MEPS 368:9-22 (2008)  -  DOI: https://doi.org/10.3354/meps07625

Assessing the consequences of sea level rise: effects of changes in the slope of the substratum on sessile assemblages of rocky seashores

Stefano Vaselli1,2,*, Iacopo Bertocci2, Elena Maggi2, Lisandro Benedetti-Cecchi2

1Laboratory of Coastal Biodiversity, Centro Interdisciplinar de Investigação Marinha e Ambiental, Rua dos Bragas,
289-4050-123 Porto, Portugal
2Dipartimento di Biologia, Via Derna 1, 56126 Pisa, Italy

ABSTRACT: Sea level rise can affect the biodiversity of coastal areas through alterations of features of the substratum, including the geometry of shorelines. Field measurements on the rocky shore of Calafuria (NW Mediterranean Sea) showed that a rise in sea level in the range of 5 to 50 cm would increase the availability of steep substrata (>40°) for assemblages of algae and invertebrates by up to 58% compared to current conditions. Comparisons between assemblages on horizontal and vertical substrata revealed clear differences in the composition and abundance of common taxa. Clearing experiments replicated on vertical and gently sloping surfaces at 2 heights on the shore were performed to test hypotheses about the role of recruitment and post-recruitment processes in maintaining differences between substrata. Comparisons of recolonizing assemblages with unmanipulated controls allowed us to test the hypothesis that a change in slope of the substratum affected the ability of assemblages to recover after a disturbance. Results indicated that differences in the structure of assemblages between vertical and horizontal substrata were maintained by a combination of recruitment and post-recruitment processes, although the relative importance of these processes differed among taxa. Nonetheless, patterns of recovery of assemblages were comparable between the 2 substrata. These findings suggested that sea level rise, by increasing the proportion of vertical substrata at the expense of horizontal surfaces, will lead to the expansion of assemblages dominated by encrusting coralline algae and grazing gastropods, and the reduction of abundance of filamentous forms and barnacles. The resilience of assemblages, however, appeared unaffected by the aspect of the substratum.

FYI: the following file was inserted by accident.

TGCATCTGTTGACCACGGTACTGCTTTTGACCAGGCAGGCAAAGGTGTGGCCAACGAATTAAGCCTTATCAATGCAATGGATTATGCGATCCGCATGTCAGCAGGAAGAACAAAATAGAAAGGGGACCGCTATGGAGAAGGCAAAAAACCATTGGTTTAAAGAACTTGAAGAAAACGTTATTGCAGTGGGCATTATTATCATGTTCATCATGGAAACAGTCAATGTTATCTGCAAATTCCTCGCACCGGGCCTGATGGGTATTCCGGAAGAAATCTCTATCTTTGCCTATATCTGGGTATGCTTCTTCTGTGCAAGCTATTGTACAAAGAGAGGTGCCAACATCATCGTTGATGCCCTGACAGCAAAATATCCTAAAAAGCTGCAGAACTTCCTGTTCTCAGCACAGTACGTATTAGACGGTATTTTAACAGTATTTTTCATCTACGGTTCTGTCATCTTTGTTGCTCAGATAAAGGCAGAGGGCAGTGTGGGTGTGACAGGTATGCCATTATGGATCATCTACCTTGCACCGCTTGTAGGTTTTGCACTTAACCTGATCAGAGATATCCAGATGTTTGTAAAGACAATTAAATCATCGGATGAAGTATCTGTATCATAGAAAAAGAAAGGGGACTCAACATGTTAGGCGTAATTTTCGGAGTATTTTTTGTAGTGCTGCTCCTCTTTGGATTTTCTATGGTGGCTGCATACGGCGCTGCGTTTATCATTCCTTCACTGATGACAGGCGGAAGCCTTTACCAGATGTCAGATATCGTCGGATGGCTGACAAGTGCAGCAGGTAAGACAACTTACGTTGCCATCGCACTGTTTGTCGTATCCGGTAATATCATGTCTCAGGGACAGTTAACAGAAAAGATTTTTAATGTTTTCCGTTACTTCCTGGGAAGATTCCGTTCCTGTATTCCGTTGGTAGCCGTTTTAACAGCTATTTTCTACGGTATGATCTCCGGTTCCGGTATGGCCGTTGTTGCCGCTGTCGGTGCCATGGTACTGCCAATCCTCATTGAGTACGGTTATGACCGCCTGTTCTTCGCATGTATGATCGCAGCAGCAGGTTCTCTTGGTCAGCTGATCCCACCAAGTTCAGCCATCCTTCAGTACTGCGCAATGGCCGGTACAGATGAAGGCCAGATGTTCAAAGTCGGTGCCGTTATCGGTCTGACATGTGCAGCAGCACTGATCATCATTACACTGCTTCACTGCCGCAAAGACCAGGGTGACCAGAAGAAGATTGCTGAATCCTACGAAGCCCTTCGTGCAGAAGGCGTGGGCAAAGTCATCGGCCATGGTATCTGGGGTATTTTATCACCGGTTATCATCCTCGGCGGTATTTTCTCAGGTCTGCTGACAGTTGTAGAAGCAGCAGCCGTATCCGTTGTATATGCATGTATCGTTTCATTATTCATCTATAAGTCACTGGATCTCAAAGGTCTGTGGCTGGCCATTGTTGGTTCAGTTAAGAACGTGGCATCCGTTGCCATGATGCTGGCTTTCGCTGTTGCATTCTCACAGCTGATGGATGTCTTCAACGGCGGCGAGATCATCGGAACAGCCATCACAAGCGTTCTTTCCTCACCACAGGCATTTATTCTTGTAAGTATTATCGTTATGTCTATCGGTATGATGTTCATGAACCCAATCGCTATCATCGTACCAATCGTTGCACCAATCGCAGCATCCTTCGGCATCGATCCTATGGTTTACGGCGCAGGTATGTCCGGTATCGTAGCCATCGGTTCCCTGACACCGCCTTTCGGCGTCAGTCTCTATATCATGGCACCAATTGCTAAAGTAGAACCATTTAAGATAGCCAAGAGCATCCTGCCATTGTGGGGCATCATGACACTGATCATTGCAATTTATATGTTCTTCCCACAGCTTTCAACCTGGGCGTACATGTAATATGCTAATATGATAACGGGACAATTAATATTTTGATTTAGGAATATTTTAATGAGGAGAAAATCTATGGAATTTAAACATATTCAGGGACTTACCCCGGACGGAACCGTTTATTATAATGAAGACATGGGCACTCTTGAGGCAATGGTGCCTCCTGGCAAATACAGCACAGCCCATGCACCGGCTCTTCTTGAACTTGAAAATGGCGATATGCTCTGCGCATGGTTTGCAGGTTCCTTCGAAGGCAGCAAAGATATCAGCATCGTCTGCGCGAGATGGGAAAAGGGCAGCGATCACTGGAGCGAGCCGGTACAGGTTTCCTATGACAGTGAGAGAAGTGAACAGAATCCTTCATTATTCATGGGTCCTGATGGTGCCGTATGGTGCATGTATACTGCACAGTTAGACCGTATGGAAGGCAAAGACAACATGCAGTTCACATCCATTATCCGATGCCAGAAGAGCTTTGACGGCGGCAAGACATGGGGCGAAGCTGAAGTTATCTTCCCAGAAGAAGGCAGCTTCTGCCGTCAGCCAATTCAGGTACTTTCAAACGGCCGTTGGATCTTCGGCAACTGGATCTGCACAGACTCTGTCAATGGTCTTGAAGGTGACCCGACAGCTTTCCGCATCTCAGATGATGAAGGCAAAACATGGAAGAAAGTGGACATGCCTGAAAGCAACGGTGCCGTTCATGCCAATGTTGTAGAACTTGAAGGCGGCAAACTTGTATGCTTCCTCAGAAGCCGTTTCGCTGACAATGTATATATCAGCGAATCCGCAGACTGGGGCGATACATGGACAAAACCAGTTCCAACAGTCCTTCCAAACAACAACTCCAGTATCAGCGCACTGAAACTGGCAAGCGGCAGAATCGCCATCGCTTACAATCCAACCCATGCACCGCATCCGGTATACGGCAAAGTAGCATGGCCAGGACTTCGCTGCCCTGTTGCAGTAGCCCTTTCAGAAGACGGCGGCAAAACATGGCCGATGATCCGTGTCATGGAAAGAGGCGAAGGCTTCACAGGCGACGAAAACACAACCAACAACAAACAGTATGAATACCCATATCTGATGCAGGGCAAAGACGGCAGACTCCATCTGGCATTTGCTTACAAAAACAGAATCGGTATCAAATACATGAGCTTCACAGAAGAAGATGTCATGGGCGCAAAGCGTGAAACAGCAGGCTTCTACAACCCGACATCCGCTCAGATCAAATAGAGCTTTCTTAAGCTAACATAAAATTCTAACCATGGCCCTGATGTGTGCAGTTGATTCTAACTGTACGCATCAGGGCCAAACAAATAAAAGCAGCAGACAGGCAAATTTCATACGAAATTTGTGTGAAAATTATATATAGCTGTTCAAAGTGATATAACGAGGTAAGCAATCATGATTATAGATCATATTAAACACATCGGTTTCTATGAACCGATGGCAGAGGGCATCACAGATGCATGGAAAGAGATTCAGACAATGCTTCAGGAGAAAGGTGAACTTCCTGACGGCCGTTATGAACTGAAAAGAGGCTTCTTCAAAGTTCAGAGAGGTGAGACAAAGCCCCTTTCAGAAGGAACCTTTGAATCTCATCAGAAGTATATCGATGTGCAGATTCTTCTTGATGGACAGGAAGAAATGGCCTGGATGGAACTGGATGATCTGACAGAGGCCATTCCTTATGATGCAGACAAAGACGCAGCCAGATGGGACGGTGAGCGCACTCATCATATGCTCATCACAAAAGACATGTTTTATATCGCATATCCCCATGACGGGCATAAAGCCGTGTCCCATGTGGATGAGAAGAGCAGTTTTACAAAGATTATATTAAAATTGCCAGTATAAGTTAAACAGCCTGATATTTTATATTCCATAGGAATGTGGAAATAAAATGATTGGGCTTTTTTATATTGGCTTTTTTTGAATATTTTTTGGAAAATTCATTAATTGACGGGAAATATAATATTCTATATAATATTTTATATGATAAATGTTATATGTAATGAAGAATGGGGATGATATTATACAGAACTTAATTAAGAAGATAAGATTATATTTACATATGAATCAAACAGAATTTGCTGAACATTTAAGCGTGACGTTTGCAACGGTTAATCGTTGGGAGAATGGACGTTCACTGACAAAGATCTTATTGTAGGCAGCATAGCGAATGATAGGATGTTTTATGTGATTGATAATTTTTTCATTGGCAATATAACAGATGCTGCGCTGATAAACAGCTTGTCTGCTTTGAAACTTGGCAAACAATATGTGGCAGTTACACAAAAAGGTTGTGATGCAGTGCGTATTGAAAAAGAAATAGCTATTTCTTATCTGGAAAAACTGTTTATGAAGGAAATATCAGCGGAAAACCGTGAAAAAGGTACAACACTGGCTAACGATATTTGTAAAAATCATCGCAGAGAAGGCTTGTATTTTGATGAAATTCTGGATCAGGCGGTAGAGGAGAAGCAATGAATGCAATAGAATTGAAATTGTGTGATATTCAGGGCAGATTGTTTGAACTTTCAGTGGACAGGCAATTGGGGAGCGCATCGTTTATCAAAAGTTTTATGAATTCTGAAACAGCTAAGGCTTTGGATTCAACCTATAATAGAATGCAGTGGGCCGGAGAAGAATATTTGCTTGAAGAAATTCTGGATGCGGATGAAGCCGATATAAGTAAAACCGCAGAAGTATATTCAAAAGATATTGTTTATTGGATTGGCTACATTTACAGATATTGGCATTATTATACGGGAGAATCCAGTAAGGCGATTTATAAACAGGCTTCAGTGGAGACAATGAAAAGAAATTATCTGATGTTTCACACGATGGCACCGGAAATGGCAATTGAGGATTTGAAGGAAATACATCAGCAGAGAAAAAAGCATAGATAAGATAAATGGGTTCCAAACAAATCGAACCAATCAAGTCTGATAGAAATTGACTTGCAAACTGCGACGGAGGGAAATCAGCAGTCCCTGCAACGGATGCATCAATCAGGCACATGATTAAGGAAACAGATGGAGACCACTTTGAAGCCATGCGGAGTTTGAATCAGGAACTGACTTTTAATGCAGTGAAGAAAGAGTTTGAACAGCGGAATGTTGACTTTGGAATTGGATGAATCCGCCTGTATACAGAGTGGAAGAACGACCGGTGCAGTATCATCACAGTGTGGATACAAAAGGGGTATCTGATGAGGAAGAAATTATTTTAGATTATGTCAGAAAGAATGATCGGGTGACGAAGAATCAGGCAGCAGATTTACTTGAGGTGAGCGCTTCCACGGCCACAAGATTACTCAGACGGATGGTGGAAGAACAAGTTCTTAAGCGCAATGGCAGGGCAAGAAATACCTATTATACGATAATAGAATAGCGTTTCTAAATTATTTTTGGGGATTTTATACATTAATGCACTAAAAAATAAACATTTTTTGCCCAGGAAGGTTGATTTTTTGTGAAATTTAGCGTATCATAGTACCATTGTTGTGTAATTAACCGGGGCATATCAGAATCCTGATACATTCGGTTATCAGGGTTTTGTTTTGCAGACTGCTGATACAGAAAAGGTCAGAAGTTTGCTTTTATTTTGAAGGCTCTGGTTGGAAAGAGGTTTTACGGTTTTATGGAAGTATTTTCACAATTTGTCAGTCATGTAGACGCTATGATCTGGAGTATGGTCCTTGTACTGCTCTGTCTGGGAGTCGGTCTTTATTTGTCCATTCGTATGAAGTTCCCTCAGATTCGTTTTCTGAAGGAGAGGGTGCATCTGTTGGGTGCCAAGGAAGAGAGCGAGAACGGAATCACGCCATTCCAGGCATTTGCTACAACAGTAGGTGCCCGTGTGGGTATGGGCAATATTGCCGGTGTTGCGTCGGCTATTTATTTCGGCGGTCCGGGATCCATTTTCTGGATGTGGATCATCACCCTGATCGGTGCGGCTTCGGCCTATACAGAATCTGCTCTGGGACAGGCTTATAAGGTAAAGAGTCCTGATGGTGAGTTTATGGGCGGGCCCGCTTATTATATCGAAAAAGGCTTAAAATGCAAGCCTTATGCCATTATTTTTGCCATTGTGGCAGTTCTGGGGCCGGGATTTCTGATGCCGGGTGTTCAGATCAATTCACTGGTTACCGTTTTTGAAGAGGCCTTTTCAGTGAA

KEY WORDS: Sea level rise · Habitat structure · Resilience · Rocky shores · Recruitment · Mediterranean Sea


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Cite this article as: Vaselli S, Bertocci I, Maggi E, Benedetti-Cecchi L (2008) Assessing the consequences of sea level rise: effects of changes in the slope of the substratum on sessile assemblages of rocky seashores. Mar Ecol Prog Ser 368:9-22. https://doi.org/10.3354/meps07625

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